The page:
High Street Innovation Fund Hardly Used
The ten million pound High Street Innovation Fund set up by the government last year to assist with England’s struggling high streets has been "barely touched" according to the latest data.
In a Freedom of Information (FOI) request, obtained by Paul Turner-Mitchell, the Director of independent fashion retailer, 25 Ten Boutique in Rochdale, Lancashire, the figures that show that around 7% of the fund has actually been spent.
The High Street Innovation Fund was set up in response to the Mary Portas Independent Review of the High Street. 100 councils with the worst affected High Streets in England were awarded access to the fund.
Mr Turner-Mitchell approached all 100 councils with a Freedom of Information request and just 72 responded.
Information from Mr Turner-Mitchell’s FOI request shows some interesting uses of the high street fund, including a £164 snow machine, £1,000 spent on a reindeer and £1,500 on a Santa Claus. One council even spent £10,900 on Christmas lights.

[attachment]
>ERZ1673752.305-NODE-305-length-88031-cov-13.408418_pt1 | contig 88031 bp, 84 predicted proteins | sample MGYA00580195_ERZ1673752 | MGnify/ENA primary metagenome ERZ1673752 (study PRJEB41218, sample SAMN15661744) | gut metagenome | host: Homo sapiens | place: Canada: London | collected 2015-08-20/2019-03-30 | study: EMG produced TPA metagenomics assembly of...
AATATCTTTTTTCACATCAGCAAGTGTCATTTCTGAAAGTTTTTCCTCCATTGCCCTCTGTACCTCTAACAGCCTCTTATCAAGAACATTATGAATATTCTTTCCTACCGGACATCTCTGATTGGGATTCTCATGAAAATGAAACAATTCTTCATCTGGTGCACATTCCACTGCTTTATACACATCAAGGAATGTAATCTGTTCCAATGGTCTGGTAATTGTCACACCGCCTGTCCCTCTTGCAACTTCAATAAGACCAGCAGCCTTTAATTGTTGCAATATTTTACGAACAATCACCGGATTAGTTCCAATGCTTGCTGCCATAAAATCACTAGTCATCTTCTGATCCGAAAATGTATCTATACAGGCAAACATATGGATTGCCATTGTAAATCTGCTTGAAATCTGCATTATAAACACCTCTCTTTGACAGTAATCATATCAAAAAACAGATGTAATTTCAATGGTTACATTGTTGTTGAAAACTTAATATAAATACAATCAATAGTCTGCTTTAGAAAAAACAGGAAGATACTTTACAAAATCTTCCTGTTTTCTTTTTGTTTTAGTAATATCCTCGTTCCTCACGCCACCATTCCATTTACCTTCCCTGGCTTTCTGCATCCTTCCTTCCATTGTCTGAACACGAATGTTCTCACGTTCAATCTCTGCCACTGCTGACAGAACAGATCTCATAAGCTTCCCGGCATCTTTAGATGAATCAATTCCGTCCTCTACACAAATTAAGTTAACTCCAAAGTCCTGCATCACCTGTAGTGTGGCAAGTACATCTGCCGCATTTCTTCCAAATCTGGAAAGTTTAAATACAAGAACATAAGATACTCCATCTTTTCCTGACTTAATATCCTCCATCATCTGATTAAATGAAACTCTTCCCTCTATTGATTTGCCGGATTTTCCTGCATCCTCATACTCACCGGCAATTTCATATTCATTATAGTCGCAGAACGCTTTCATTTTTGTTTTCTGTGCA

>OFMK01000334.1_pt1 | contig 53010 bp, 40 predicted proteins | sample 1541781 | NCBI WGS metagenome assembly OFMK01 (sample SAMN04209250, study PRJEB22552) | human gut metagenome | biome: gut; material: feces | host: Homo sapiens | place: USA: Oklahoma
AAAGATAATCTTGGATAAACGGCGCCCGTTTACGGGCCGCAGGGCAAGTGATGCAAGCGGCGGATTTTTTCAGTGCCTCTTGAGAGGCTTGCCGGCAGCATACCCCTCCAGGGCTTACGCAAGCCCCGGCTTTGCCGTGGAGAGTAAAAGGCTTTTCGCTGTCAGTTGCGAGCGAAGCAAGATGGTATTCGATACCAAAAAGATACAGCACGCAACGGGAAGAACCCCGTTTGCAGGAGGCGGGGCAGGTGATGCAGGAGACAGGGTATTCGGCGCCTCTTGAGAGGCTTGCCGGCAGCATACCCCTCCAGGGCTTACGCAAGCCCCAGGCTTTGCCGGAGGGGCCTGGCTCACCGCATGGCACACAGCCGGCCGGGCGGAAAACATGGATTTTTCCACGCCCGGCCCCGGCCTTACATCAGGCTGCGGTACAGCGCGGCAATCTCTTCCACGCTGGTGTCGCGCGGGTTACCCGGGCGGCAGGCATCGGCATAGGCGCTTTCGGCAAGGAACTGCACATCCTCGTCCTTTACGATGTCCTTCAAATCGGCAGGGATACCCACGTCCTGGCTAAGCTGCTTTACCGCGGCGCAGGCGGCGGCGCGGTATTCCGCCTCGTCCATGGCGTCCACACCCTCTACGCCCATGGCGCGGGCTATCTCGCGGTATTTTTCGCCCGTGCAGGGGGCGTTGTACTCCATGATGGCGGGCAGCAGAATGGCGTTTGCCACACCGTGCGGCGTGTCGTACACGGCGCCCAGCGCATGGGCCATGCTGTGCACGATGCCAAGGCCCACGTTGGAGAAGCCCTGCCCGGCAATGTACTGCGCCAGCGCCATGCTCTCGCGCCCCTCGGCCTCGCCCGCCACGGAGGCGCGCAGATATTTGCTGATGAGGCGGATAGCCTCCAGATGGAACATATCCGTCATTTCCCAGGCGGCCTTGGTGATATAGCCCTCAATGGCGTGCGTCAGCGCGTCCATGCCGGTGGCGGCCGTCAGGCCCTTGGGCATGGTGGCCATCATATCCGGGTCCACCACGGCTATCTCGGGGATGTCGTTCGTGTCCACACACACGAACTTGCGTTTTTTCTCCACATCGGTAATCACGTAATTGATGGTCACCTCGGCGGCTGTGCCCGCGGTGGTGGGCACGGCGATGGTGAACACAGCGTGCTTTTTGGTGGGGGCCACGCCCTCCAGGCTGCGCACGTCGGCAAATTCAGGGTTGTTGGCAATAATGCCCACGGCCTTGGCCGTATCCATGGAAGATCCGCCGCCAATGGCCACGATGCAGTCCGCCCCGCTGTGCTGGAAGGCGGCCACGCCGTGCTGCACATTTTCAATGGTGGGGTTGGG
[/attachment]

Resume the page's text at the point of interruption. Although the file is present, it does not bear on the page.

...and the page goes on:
This comes despite Mary Portas saying herself that:
"This should be game-changing stuff and thoughtful engagement, not just the usual suspects round a table planning the Christmas decorations."
Of the 72 councils that did respond to Mr Turner-Mitchell’s requests, 47 said that., although they had been awarded the money, they hadn’t spent a single penny on their high streets.
The councils defended themselves and were backed up by a Department for Communities and Local Government spokesman saying that it was more important to spend the money wisely than to spend it quickly.
Paul Turner-Mitchell said that the councils were either simply complacent or just didn’t know what to do with their money.
The fund, also known as "Portas Plus", has been used wisely in some places though with Wyre Forest District Council in Worcestershire, saying that they’d spent £12,000 of their High Street Innovation Fund award on bringing ten disused shops back into use.